I need to get my hands on this.
Experiment with mice sheds light on man’s muscle
Karl B. Hille, The Examiner2007-08-29 07:00:00.0Current rank: # 317 of 5,541 BALTIMORE -
Mighty Mouse now has good company.
The Johns Hopkins scientist who first showed how the absence of the protein myostatin leads to oversized muscles in mice and men has found a second protein, follistatin, which amplifies the first effect.
The results are some pretty muscular mice, said Dr. Se-Jin Lee, whose work appears today in Public Library of Science One. Mice missing the gene that makes myostatin have about twice the body muscle as normal. However, those which also overproduce follistatin double their muscle mass again.
“Right now there’s a lot of focus in pharmaceutical companies trying to block myostatin in order to promote muscle growth,” Lee said. “In order to maximize the effect you need to add the other protein.”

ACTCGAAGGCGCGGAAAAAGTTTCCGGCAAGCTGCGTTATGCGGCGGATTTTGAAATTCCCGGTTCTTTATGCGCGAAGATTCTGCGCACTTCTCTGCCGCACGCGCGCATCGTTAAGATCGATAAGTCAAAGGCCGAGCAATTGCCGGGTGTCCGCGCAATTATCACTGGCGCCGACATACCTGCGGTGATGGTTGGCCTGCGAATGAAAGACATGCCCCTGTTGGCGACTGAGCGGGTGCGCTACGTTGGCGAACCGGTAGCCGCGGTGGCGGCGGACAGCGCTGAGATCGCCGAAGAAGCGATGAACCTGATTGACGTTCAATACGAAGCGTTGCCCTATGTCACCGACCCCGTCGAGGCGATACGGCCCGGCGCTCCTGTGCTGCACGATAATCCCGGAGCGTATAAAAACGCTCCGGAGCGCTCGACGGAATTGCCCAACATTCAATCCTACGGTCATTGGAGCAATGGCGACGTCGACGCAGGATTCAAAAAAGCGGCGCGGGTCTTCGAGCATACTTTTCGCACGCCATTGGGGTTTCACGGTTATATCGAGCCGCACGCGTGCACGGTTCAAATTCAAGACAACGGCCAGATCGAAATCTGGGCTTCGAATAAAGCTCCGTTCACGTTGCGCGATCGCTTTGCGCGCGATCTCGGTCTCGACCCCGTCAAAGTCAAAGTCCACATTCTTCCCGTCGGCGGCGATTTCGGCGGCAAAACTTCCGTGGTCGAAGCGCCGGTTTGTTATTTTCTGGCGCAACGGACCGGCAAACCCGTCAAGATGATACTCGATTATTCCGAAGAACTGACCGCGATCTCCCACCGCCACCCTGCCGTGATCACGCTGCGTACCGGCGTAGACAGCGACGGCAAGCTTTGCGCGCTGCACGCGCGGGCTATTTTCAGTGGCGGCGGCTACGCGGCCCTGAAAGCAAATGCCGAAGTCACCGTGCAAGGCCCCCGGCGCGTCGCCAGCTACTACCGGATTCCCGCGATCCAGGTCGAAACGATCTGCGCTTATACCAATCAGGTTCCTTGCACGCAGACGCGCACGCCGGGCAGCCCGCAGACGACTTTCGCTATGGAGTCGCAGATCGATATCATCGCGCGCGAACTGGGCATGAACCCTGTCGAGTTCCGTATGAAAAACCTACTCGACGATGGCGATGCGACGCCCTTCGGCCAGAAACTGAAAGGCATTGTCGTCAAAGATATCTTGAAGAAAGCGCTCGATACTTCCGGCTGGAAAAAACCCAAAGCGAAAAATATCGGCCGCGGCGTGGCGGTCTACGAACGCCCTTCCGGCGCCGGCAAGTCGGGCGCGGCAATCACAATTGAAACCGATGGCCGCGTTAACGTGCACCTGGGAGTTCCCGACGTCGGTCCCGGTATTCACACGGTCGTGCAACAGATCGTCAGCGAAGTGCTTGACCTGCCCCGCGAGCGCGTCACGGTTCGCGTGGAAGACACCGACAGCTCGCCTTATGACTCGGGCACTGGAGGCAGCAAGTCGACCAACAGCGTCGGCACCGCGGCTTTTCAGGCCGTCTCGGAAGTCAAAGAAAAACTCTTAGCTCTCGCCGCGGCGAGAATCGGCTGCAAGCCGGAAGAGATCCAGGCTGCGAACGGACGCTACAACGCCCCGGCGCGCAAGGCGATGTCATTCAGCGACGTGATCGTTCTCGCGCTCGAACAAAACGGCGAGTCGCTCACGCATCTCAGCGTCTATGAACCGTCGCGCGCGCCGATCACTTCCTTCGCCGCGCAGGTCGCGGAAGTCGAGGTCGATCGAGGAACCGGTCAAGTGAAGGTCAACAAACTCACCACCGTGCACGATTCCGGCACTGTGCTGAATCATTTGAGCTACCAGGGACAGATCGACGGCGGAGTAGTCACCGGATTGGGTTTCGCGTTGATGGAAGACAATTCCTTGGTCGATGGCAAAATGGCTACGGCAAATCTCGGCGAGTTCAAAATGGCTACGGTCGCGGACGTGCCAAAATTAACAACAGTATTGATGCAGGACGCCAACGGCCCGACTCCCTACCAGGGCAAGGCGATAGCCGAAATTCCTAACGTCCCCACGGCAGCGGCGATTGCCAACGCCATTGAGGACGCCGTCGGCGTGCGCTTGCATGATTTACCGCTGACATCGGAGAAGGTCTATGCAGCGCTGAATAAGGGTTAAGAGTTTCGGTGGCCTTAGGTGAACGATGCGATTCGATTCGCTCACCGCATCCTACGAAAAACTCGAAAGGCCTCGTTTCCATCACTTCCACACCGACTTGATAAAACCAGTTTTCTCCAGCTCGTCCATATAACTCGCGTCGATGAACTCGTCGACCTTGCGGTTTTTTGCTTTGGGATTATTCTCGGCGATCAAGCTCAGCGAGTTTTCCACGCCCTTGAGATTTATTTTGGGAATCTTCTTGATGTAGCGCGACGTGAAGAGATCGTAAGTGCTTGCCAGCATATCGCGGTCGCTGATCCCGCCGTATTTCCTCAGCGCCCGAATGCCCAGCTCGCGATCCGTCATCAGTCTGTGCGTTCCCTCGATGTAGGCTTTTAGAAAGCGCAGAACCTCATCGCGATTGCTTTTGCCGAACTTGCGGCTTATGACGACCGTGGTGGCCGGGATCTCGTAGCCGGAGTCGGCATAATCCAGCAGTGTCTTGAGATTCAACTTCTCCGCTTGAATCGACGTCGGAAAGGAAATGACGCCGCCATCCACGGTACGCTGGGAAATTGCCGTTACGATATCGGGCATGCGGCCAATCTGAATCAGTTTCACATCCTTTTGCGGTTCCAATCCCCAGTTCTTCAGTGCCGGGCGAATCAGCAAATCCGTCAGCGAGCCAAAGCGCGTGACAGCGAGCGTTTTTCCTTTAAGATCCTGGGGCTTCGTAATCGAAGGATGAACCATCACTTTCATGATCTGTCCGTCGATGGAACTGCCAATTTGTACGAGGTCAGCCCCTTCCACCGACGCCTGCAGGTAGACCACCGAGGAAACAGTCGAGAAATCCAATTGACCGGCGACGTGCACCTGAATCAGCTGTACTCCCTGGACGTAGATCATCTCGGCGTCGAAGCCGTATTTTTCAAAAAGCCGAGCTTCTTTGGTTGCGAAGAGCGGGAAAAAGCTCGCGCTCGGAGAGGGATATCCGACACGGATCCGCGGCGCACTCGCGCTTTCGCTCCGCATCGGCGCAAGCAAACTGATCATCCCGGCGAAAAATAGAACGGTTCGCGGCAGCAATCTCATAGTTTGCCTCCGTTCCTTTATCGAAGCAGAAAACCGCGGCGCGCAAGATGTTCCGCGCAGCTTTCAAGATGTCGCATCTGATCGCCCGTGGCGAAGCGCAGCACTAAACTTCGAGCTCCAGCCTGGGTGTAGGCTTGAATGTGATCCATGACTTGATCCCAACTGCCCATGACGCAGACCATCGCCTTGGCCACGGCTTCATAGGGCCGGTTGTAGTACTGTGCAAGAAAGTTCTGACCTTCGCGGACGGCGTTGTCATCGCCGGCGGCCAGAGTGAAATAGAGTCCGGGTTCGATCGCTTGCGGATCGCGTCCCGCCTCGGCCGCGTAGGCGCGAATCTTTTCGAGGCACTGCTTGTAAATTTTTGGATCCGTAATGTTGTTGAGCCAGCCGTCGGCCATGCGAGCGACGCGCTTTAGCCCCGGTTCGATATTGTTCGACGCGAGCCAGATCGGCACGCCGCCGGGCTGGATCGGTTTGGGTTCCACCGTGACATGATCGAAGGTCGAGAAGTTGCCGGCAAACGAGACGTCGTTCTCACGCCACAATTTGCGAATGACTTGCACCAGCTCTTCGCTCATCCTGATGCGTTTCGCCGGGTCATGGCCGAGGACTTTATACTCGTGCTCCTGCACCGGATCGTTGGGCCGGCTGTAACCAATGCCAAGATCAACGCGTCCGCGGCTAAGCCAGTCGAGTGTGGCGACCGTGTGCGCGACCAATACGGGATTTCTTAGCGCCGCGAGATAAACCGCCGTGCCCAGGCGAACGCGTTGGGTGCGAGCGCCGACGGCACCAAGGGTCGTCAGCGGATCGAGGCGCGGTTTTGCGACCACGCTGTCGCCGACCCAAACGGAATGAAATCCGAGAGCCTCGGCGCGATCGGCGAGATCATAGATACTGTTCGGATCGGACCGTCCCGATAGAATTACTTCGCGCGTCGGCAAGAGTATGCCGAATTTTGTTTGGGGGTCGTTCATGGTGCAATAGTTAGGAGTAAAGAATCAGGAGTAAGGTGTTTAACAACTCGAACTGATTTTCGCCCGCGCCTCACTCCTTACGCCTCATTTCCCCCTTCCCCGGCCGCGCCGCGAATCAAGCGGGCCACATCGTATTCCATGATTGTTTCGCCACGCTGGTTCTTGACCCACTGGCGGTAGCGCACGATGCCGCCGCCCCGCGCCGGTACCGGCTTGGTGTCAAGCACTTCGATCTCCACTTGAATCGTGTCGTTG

This added muscle booster could help “beef up” livestock or promote muscle growth in patients with muscular dystrophy and other wasting diseases, he said. However, “the potential for misuse is huge. Already there’s been a lot of buzzing in the professional bodybuilding community about how to exploit that pathway for muscle gain,” Lee said.
Muscular dystrophy is classified as a rare disease by the National Institutes of Health, meaning that the main form, Duchenne Muscular Dystrophy, affects fewer than 200,000 Americans. Symptoms include muscle wasting, poor balance and in severe cases weakening of the heart.
However, outside of one case of a German man with a genetic mutation, no one has studied the potential effects on people, Lee said.
Lee first discovered follistatin could block myostatin’s effectiveness in muscle cells grown in a dish. Normal mice bulked up when given the protein, just like mice with their myostatin gene blocked. He then genetically engineered a mouse that both lacked myostatin and made extra follistatin.
If follistatin was increasing muscle growth solely by blocking myostatin, then Lee surmised that follistatin would have no added effect in the absence of myostatin.
“To my surprise and delight, there was an additive effect,” he said. These muscular mice averaged a 117 percent increase in muscle fiber size and a 73 percent increase in total muscle fibers compared with normal mice.